Captain Richard Barter with a model frigate that he crafted in Emerald Bay, circa 1871.

The Hermit of Emerald Bay

It was Captain Dick’s thirst for whiskey that did him in.

One of 19th-century Lake Tahoe’s most colorful figures was an old British sailor with a hardy constitution and missing toes. Captain Richard Barter was hired to tend a stagecoach tycoon’s summer villa on the shore of Emerald Bay.

During the snowbound winters, the only way in and out was by boat. For 10 years, Barter spent months at a time in intense isolation, earning the nickname the Hermit of Emerald Bay.

But Barter loved a good drink. Every so often, he would row his boat 15 miles across the icy lake to a shoreside saloon in Tahoe City.

One January night in 1870, the story goes, disaster struck. Barter was rowing home after an evening of drinking when a gust pitched him into the inky black waters.

Fannette Island, at the center of Lake Tahoe’s glorious Emerald Bay.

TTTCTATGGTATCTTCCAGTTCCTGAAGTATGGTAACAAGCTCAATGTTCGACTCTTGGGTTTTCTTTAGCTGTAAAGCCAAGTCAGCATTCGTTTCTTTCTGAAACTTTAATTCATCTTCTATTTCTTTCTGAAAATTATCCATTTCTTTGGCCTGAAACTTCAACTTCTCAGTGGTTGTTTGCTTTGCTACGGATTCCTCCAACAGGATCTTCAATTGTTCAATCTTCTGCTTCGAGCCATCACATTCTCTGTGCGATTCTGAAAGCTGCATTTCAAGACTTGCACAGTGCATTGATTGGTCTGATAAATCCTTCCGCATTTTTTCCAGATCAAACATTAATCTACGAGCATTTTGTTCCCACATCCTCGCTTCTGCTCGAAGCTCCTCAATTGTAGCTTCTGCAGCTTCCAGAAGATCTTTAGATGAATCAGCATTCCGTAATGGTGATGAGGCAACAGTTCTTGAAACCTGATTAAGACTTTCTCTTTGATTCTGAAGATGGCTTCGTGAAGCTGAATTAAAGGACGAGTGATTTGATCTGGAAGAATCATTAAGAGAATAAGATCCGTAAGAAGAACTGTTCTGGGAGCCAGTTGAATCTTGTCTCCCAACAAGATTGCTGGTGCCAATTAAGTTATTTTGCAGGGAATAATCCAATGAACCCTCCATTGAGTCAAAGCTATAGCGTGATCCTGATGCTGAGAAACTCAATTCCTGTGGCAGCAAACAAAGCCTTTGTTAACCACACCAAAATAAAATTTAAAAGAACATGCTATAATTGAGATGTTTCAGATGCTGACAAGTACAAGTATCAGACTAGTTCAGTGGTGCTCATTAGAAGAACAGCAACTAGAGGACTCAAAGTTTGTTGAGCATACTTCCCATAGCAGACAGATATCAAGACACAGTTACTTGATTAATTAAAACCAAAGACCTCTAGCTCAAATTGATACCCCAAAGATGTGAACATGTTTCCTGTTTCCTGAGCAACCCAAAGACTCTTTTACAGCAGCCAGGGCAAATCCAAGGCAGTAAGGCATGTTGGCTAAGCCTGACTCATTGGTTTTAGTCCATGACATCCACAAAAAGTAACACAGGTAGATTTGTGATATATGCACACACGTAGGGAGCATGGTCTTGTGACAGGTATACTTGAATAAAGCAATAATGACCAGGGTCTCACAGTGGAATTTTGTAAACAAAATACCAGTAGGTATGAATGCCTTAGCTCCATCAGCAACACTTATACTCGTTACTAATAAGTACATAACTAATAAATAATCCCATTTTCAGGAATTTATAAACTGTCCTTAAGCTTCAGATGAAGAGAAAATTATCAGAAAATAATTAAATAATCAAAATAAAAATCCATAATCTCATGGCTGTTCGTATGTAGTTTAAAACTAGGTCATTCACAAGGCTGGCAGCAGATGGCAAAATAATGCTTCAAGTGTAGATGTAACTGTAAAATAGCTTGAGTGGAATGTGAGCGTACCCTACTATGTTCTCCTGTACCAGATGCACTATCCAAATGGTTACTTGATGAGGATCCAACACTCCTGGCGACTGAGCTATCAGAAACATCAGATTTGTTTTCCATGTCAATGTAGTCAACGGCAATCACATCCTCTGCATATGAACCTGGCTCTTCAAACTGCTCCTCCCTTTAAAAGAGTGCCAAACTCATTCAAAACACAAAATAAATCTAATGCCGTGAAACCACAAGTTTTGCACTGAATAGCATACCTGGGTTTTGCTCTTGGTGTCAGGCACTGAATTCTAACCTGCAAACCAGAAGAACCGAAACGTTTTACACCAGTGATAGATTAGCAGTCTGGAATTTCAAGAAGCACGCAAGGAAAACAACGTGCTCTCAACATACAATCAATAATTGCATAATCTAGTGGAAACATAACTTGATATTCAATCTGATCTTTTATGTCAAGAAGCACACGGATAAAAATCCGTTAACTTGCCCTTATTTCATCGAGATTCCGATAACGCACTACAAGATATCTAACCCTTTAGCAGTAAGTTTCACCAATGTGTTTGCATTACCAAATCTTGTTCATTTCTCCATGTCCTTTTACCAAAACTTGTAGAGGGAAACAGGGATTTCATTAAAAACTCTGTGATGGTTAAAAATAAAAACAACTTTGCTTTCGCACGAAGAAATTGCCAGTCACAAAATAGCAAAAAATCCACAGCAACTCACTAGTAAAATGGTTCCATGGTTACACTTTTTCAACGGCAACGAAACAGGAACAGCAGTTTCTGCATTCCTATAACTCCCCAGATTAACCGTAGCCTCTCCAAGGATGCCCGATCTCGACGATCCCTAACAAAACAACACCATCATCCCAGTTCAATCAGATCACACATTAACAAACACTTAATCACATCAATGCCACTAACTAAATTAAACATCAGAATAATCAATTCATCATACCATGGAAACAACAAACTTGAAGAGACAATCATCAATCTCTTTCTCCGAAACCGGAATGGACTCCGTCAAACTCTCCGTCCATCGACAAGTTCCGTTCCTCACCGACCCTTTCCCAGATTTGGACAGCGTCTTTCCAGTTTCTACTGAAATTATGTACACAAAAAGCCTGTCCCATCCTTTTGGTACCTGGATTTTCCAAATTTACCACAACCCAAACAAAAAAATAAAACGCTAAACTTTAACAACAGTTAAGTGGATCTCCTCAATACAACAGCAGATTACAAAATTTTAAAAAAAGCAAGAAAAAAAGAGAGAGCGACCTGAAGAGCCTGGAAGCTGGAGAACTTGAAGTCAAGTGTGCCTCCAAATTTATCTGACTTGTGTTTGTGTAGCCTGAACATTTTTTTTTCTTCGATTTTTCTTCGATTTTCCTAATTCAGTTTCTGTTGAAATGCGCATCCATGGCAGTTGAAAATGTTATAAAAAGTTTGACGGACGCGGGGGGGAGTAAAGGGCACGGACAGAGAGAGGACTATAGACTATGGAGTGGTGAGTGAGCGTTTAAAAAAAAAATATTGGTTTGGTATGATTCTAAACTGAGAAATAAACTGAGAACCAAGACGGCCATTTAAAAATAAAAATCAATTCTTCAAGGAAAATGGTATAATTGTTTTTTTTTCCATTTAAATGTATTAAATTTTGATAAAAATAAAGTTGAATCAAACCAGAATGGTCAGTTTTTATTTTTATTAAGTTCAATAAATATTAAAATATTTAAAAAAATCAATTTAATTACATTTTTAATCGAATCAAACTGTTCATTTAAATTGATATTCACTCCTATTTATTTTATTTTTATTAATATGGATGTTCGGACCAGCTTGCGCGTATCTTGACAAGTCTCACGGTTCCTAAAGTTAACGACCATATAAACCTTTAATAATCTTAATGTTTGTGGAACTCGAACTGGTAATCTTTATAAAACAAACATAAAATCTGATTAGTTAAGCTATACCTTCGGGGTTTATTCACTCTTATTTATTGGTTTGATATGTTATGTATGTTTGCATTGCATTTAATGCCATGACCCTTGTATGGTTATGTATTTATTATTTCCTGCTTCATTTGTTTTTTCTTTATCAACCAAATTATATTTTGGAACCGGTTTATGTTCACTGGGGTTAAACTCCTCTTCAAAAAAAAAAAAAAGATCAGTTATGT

Michael L Peterson/CC BY-NC 2.0

With death all but certain, he cried out, “Richard Barter never surrenders!” He climbed back aboard the boat and rowed toward the bay in a race against hypothermia. At the villa, he collapsed and nursed his injuries in solitude for the next three months. Unable to stand, he tied cushions to his knees to crawl around.

To prove the story to a visiting newsman from San Francisco, Barter hobbled across the room, pulled out a jewelry box, and displayed several of his frostbitten toes — removed, he explained, with a carving knife and salted to preserve as mementos.

“We had found the Robinson Crusoe of our boyish days,” the correspondent later wrote, “not on Juan Fernandez but on the shores of Lake Tahoe.”

A few years later, Barter was once again tossed from his boat after a night of whiskey. His body was never recovered. A nearby summit, looming in the heart of Desolation Wilderness, was named Dick’s Peak in honor of the strange old sailor.

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